Outside of the staffing industry, a business may have other assets beyond accounts receivables, such as inventory or equipment. A funding company may have a formula(s) for lending against the different assets of one business, at the same time, under the same funding contract. For example, they will lend up to eighty five 85% of the accounts receivables, and also up to twenty five 25% of the value of the inventory.
‘All Assets’ Can be Extensive–Examples
With the exception of bankers, commercial lenders, certain attorneys and some very astute business people, few people have any idea of what the generality ‘all assets’ of the debtor may encompass. It may include all assets of the debtor, wherever located, whether now or hereafter existing, owned, licensed, leased, consigned, including without limitation:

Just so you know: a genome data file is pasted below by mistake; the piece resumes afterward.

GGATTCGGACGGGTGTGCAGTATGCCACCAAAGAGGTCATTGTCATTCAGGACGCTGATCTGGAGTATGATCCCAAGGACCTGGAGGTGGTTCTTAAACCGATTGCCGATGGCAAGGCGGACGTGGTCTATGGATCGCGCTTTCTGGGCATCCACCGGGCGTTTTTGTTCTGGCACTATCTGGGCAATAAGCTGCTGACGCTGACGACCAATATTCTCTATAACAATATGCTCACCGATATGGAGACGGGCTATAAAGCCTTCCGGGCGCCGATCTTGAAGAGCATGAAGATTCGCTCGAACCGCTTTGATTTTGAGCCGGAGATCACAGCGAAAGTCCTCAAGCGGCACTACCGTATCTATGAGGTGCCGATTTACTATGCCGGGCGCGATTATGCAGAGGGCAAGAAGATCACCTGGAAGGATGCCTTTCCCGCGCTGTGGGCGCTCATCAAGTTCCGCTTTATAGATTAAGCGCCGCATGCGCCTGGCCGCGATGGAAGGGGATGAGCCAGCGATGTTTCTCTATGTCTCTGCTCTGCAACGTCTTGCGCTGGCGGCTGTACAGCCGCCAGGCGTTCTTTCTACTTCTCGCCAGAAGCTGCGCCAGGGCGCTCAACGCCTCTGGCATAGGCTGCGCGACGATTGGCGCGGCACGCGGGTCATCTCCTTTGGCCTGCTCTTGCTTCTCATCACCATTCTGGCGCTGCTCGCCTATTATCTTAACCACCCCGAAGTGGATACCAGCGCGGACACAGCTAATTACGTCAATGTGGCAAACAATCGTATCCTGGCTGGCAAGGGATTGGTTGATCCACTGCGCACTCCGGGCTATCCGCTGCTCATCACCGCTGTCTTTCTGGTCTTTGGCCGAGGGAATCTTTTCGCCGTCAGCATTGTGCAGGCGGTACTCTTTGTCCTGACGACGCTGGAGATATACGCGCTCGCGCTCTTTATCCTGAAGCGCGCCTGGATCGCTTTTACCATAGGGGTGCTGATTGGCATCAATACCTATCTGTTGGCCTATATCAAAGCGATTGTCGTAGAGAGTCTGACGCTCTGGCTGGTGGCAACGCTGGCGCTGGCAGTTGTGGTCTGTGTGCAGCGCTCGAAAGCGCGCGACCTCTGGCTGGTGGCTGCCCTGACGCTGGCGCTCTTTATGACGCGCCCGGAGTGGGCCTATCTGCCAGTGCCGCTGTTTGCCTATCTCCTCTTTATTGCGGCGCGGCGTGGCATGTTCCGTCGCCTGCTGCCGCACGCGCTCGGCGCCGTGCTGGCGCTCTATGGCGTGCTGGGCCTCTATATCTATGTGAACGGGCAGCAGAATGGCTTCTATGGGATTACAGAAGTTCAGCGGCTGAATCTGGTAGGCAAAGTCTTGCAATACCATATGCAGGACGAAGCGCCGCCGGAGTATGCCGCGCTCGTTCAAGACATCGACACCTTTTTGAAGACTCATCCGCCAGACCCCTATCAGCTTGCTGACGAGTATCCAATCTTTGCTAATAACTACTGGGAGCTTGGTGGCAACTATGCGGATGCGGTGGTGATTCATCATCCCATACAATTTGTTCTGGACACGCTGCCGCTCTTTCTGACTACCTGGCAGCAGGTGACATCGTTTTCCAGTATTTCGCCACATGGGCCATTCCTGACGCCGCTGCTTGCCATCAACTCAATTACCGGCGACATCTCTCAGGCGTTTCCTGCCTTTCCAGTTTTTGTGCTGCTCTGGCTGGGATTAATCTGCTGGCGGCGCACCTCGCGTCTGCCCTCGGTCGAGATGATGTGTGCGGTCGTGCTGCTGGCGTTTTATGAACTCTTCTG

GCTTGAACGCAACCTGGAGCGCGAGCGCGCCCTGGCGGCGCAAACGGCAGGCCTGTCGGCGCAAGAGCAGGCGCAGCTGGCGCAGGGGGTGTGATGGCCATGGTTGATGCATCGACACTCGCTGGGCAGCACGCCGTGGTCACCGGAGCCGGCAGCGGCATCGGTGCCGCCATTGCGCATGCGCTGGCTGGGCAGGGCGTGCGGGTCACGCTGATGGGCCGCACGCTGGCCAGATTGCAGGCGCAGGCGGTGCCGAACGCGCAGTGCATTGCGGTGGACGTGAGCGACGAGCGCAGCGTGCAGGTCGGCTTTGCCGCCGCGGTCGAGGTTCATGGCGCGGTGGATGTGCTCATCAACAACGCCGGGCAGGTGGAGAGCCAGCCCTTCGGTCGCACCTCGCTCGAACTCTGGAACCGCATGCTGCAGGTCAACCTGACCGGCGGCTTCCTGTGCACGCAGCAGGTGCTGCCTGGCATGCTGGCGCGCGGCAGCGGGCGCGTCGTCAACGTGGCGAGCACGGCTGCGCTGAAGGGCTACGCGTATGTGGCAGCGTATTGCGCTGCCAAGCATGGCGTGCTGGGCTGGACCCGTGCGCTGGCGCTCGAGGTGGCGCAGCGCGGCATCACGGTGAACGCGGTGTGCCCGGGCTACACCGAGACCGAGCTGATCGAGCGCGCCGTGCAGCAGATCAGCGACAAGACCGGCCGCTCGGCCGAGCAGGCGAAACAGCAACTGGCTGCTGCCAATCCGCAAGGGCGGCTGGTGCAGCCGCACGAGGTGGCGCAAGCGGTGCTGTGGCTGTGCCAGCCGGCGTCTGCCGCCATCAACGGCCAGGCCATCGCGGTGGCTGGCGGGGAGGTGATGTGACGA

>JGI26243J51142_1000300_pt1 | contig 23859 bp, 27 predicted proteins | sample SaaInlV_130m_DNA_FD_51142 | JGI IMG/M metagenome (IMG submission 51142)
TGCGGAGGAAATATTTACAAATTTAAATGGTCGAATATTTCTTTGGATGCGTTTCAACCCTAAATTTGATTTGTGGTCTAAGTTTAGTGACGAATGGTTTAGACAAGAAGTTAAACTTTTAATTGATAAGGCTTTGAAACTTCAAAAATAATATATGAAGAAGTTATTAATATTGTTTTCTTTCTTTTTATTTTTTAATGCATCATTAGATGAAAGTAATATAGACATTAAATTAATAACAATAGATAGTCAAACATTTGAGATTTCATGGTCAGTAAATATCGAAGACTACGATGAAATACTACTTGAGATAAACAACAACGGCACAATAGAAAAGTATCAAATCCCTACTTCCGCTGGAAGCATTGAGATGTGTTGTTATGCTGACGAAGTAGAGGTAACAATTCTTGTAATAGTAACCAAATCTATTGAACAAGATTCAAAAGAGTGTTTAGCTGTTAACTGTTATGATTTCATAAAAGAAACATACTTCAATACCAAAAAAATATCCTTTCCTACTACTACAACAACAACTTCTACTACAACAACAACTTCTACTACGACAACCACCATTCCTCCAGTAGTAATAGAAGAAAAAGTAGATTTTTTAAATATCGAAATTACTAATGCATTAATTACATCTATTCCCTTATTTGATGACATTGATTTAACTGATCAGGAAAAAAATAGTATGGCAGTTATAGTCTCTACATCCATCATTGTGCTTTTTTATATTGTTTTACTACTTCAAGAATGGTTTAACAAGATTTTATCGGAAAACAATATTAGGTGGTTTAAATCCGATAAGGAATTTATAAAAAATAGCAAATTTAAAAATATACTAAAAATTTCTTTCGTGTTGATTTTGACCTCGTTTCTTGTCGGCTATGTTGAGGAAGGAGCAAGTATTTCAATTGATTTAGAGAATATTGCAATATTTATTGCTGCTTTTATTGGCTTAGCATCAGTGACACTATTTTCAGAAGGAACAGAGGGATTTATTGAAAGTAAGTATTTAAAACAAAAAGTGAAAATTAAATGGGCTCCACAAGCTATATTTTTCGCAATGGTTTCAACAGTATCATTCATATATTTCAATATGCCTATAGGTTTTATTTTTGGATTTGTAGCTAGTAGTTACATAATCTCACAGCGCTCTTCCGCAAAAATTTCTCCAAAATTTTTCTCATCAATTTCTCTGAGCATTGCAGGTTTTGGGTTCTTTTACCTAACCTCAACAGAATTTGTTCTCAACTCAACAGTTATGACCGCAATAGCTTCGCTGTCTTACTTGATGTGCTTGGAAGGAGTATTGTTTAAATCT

General intangibles, meaning all personal property (including things in action) other than goods, accounts, chattel paper, documents, instruments and money, business records, deposit accounts, inventions, intellectual property, designs, patents, patent applications, trademarks, trademark applications, trademark registrations, service marks, service mark applications, service mark registrations, trade names, goodwill, technology, know-how, confidential information, trade secrets, customers lists, supplier lists, copyrights, copyright applications, copyright registrations, licenses, permits, franchises, tax refund claims, any letters of credit, guarantee claims, security interests, or other security held by the debtor to secure any accounts. All of the accounts meaning any right of the debtor to receive payment from another person or entity, including payment for goods sold or leased, or for services rendered. It includes accounts, accounts receivable, contract rights, contracts receivable, purchase orders, notes, drafts, inventory, packaging, manuals, instructions, all raw materials, work in process, or materials used or consumed wherever located and no matter who is in possession of them, equipment, machinery, tools, office equipment, supplies, furnishings and furniture and accessories, attachments, tools, parts and supplies used in connection therewith, or other items used or useful directly or indirectly, all accessions, attachments and other additions, all parts used in connections with packaging, manuals and instructions. All proceeds from the sale, transfer, or pledge of any or all of the forgoing. All accessions, all litigation proceeds and all substitutions, renewals, improvements and replacements of and additions to all of the foregoing. All books, records, and computer records in any way relating to the property described.